When Hodges reversed her position a year ago, she also came out against a tip credit, a much-debated aspect of the law. Frey flirted with supporting a tip credit, but ultimately opposed it after it became a DFL litmus test. He did craft a longer phase-in for smaller, non-franchise businesses to help them absorb the wage increases.
Lives in: Hawthorne
Experience: president of the Minneapolis NAACP; University of St. Thomas law school professor
Endorsed by: state Sen. Patricia Torres Ray; City Council Member Cam Gordon; outgoing City Council Member Elizabeth Glidden.
Levy-Pounds revealed her assessment of her campaign last week when she prefaced a tweet featuring a quote from Gandhi with “Politics in Minneapolis”: “First they ignore you, then they laugh at you, then they fight you, then you win.”
Levy-Pounds was a law professor and the president of the Minneapolis NAACP when a Minneapolis police officer shot and killed Jamar Clark in November 2015. She soon became one of the leaders of the protests, calling for independent investigations of the death and for reforms of the Minneapolis Police Department.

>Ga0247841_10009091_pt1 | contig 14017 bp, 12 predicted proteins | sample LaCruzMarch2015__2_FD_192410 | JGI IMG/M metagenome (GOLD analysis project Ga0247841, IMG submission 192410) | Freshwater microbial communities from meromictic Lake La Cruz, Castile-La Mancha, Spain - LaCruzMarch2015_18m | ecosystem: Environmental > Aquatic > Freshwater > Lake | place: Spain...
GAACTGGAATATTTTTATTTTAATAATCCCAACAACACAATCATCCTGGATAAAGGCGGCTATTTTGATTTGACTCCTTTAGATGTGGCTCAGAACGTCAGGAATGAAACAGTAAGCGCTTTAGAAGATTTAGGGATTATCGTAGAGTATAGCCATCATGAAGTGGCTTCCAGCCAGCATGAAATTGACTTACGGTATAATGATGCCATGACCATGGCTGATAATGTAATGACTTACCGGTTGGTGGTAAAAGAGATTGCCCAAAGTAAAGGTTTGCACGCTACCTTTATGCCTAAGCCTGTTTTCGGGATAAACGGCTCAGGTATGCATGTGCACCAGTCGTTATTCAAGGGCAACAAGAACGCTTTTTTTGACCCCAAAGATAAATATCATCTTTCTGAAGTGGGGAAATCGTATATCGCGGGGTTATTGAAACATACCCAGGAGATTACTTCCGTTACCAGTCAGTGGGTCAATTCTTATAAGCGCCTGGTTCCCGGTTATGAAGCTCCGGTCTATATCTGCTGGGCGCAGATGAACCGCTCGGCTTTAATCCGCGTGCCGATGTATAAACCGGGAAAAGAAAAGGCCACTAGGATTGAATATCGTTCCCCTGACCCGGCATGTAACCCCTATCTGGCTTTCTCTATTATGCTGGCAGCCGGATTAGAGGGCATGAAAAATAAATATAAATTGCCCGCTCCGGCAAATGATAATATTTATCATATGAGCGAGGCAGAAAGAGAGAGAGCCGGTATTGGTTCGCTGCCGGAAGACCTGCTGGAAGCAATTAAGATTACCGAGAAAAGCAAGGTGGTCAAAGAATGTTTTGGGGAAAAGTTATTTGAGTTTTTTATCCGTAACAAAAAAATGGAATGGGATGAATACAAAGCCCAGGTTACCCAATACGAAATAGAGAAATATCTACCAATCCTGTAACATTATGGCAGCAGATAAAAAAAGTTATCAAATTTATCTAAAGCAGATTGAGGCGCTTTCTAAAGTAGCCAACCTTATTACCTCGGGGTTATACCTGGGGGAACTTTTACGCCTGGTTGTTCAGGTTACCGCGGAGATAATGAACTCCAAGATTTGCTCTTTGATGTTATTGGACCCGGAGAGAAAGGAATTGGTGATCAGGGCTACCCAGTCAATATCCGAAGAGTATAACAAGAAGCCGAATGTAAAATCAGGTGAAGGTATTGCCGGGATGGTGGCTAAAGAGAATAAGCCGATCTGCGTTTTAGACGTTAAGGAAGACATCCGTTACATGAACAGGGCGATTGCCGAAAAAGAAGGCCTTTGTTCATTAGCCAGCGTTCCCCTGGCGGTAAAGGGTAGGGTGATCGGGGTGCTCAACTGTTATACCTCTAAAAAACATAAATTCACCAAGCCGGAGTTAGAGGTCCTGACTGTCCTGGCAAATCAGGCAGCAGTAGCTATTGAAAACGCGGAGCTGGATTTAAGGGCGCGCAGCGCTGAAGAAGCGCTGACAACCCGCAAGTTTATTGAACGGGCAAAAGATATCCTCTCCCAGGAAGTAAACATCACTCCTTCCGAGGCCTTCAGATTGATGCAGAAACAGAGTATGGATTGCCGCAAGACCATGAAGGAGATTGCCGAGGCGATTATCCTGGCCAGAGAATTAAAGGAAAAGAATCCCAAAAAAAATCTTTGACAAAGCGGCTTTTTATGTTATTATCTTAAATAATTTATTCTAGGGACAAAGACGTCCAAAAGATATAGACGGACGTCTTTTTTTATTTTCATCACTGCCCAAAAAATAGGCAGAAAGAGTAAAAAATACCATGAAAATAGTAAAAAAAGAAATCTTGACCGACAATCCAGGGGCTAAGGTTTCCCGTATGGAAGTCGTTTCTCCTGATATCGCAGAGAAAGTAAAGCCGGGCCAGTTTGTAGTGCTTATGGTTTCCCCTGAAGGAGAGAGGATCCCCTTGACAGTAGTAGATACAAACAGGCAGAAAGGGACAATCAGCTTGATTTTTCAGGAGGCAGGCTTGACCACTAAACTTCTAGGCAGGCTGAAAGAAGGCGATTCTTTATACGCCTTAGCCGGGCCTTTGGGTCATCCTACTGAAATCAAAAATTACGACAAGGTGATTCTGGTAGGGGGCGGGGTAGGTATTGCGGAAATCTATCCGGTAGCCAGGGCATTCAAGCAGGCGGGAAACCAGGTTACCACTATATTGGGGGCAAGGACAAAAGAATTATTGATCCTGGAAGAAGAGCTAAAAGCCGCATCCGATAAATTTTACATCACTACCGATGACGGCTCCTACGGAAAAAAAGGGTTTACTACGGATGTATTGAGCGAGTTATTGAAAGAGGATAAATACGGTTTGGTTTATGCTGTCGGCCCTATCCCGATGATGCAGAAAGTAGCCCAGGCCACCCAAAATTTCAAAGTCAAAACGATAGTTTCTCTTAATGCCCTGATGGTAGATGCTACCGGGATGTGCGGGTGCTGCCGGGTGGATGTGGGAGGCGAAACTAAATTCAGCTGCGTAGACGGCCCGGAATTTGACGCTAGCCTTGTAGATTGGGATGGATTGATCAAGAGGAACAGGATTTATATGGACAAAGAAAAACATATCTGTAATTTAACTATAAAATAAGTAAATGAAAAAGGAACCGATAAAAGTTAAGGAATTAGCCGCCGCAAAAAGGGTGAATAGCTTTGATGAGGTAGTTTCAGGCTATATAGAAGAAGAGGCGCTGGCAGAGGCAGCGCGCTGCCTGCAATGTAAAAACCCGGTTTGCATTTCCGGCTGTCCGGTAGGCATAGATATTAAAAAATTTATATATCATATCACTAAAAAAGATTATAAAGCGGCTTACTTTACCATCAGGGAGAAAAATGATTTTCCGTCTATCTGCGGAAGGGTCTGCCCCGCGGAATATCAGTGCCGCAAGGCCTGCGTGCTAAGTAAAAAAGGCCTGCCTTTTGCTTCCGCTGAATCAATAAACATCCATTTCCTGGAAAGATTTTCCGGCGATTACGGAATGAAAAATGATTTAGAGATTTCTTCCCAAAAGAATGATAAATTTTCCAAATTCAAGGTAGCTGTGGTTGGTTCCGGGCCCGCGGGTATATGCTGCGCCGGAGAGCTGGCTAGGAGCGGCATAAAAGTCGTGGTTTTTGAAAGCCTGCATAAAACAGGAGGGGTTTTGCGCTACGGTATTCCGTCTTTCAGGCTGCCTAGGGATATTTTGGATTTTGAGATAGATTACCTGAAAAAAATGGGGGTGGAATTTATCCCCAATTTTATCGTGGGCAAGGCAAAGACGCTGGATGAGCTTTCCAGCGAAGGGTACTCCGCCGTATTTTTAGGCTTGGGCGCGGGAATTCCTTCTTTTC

She said that it was after the city dismantled the encampment that had sprung up around MPD’s Fourth Precinct in the wake of the shooting that she decided to run for mayor. She announced her candidacy in front of the precinct house on the anniversary of the shooting.
“If we agree to roll up our sleeves, if we agree to live out our faith, if we agree to speak truth to power and stand on the front lines and challenge those who are in the seat of power who are complacent, then we can shift the paradigm,” she said at the time.
Policing continues to be a prominent issue in the campaign, and Levy-Pounds has pressed her opponents on the issue. “We allowed the Minneapolis Police Department to get out of control,” she said at a forum last week. “We have elected officials who are running to be the next mayor or to get reelected. But the reality is that on their watch, MPD was abusing people.”
She said she and others have been raising concerns for years, but that it took the death of Clark to get politicians to pay attention — and that it took the death of Damond to get many in wealthier areas of the city to respond.